Anthony Thomas’ insulin floated in a chest of melted ice on one of the hottest days of the summer. He had spent the day before lying on a cot in a tin shed, unable to move and too weak to stand, he said.
“Where I’m at, it’s a little hotter in there,” said Thomas of the tin shed. “If it’s 100 degrees outside, it feels like it’s about 140 in there.”
For the last two years, Thomas, 39, has been living in the storage space on Oak Street, with a tin roof that heats the room to unbearable temperatures. He has two powered fans, but his electricity comes from a building next door. It sometimes cuts out and leaves him with no circulating air. In addition to the insulin, Thomas takes several other medications to manage congestive heart failure. According to the Centers for Disease Control and Prevention, Thomas’ heart condition puts him at an escalated risk for fatal heat stroke.
Thomas is one of approximately 553 people living on the street, in cars, abandoned homes and makeshift shelters in Orleans and Jefferson parishes, according to UNITY of Greater New Orleans. With heat indexes as high as 120 degrees, being unhoused with no access to air conditioning, suitable drinking water or a shower, is a question of life and death.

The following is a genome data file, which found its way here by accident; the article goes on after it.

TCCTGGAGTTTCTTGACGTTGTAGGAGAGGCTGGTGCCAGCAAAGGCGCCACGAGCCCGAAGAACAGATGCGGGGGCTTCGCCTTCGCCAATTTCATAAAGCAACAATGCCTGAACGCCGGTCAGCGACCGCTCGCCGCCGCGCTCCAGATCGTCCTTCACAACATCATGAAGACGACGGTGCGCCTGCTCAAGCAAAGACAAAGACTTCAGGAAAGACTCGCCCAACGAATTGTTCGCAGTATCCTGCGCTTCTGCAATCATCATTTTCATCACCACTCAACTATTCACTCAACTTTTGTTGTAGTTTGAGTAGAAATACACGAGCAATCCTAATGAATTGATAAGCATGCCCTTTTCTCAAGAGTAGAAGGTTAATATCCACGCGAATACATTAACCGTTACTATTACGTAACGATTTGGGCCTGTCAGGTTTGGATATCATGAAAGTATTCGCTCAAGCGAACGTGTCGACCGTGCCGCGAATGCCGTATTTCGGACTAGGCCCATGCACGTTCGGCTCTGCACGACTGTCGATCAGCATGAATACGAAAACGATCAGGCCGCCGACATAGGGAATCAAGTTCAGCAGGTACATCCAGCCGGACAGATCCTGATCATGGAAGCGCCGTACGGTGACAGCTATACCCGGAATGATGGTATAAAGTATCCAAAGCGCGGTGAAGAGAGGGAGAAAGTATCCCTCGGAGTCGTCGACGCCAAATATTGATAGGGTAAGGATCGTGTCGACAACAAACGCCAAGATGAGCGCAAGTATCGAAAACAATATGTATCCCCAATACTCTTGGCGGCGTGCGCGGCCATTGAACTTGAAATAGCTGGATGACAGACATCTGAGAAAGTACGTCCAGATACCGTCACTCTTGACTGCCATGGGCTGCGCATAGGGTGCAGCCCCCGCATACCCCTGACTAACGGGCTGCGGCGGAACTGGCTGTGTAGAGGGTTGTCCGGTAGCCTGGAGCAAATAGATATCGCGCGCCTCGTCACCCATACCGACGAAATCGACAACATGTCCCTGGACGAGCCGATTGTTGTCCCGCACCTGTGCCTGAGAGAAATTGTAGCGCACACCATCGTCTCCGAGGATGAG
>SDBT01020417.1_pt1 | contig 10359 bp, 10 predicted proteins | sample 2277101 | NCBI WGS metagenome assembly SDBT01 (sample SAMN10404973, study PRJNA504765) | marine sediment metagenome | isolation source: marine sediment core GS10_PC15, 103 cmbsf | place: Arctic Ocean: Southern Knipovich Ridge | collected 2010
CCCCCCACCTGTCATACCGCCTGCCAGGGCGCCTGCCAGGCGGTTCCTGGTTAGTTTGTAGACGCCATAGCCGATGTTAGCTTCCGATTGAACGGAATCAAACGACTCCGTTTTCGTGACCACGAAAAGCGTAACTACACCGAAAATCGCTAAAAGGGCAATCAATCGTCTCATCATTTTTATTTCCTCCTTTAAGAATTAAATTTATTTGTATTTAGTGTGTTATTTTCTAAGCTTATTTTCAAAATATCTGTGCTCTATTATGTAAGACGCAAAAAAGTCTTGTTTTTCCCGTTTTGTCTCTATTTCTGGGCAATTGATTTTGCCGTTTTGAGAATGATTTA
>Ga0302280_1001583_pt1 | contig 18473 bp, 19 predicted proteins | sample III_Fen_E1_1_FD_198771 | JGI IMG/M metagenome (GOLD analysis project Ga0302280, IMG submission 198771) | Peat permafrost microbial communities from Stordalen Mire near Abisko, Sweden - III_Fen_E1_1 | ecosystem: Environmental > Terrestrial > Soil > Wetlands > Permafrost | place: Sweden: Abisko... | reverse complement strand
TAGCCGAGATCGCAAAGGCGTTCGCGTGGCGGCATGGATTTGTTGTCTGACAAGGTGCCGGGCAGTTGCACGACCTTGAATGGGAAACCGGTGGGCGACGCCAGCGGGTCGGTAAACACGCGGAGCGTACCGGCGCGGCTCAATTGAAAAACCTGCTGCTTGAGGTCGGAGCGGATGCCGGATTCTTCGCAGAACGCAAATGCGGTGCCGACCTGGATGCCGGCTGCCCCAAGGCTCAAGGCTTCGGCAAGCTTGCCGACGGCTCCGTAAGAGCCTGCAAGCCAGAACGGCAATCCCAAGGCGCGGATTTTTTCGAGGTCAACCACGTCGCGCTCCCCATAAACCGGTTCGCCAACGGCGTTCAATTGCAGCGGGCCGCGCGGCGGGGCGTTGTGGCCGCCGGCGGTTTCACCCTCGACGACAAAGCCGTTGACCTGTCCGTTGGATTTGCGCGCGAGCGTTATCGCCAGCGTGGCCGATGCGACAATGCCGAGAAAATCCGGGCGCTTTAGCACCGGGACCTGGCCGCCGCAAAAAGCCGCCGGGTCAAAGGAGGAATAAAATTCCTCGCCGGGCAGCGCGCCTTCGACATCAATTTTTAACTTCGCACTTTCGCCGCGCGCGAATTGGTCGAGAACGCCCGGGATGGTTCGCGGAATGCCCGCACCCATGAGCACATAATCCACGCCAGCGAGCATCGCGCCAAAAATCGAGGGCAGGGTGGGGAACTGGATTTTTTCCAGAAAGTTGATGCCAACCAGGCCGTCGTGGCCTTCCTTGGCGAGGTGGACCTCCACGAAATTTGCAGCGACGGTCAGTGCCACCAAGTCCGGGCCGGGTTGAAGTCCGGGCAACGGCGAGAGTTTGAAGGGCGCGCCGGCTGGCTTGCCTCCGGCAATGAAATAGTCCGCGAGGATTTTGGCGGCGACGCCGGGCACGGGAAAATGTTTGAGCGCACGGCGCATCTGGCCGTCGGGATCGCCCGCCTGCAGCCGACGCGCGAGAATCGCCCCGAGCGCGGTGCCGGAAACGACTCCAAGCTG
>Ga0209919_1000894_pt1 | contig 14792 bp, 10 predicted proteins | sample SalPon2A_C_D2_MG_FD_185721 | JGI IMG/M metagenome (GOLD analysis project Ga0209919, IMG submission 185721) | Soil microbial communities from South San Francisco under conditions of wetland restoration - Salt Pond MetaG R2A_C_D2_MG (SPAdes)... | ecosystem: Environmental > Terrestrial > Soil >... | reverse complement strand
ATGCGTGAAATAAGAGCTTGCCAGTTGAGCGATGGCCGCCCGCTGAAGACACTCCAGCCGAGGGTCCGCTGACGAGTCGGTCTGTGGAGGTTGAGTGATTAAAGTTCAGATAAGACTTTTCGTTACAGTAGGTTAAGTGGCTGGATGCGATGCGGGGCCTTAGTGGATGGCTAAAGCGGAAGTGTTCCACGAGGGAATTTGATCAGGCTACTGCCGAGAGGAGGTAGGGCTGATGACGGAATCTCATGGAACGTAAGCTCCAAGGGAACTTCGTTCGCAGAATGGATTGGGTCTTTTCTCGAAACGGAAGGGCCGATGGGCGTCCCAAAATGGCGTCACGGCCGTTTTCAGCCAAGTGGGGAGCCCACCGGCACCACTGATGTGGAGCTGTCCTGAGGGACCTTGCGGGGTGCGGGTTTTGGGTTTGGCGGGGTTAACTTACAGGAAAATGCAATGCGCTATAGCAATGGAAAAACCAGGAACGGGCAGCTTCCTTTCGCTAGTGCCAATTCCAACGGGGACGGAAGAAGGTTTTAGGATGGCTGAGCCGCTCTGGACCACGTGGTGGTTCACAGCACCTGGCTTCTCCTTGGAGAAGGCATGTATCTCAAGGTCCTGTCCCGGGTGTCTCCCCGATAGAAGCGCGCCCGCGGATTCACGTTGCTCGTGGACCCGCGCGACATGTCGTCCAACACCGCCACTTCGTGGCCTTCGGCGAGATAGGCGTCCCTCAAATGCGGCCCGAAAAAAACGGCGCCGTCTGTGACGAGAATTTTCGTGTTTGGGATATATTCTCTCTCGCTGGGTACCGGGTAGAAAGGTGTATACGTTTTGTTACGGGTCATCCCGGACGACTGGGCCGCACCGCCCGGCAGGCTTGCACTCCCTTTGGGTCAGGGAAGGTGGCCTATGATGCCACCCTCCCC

But finding housing, while surviving the elements may be an insurmountable task.
“My body just feels weak”
Thomas attended Sophie B. Wright High School in the late 90s. He played football and snare drums. He was raised with a love of food and began working in restaurants, eventually cooking in businesses across the city. Thomas’ grandmother also had diabetes, and he recalls rubbing her feet to help with the pain. He speaks of his family, his grandmother and his 16-year-old son with reverence and pride.
Thomas first became homeless nearly three years ago, after the end of a 16-year relationship in which he had stable housing in the Carrollton area. After it ended, he found himself sleeping on friends’ couches. Shortly after, he went into cardiac arrest and later suffered a diabetic coma. His health prevented him from going back to work.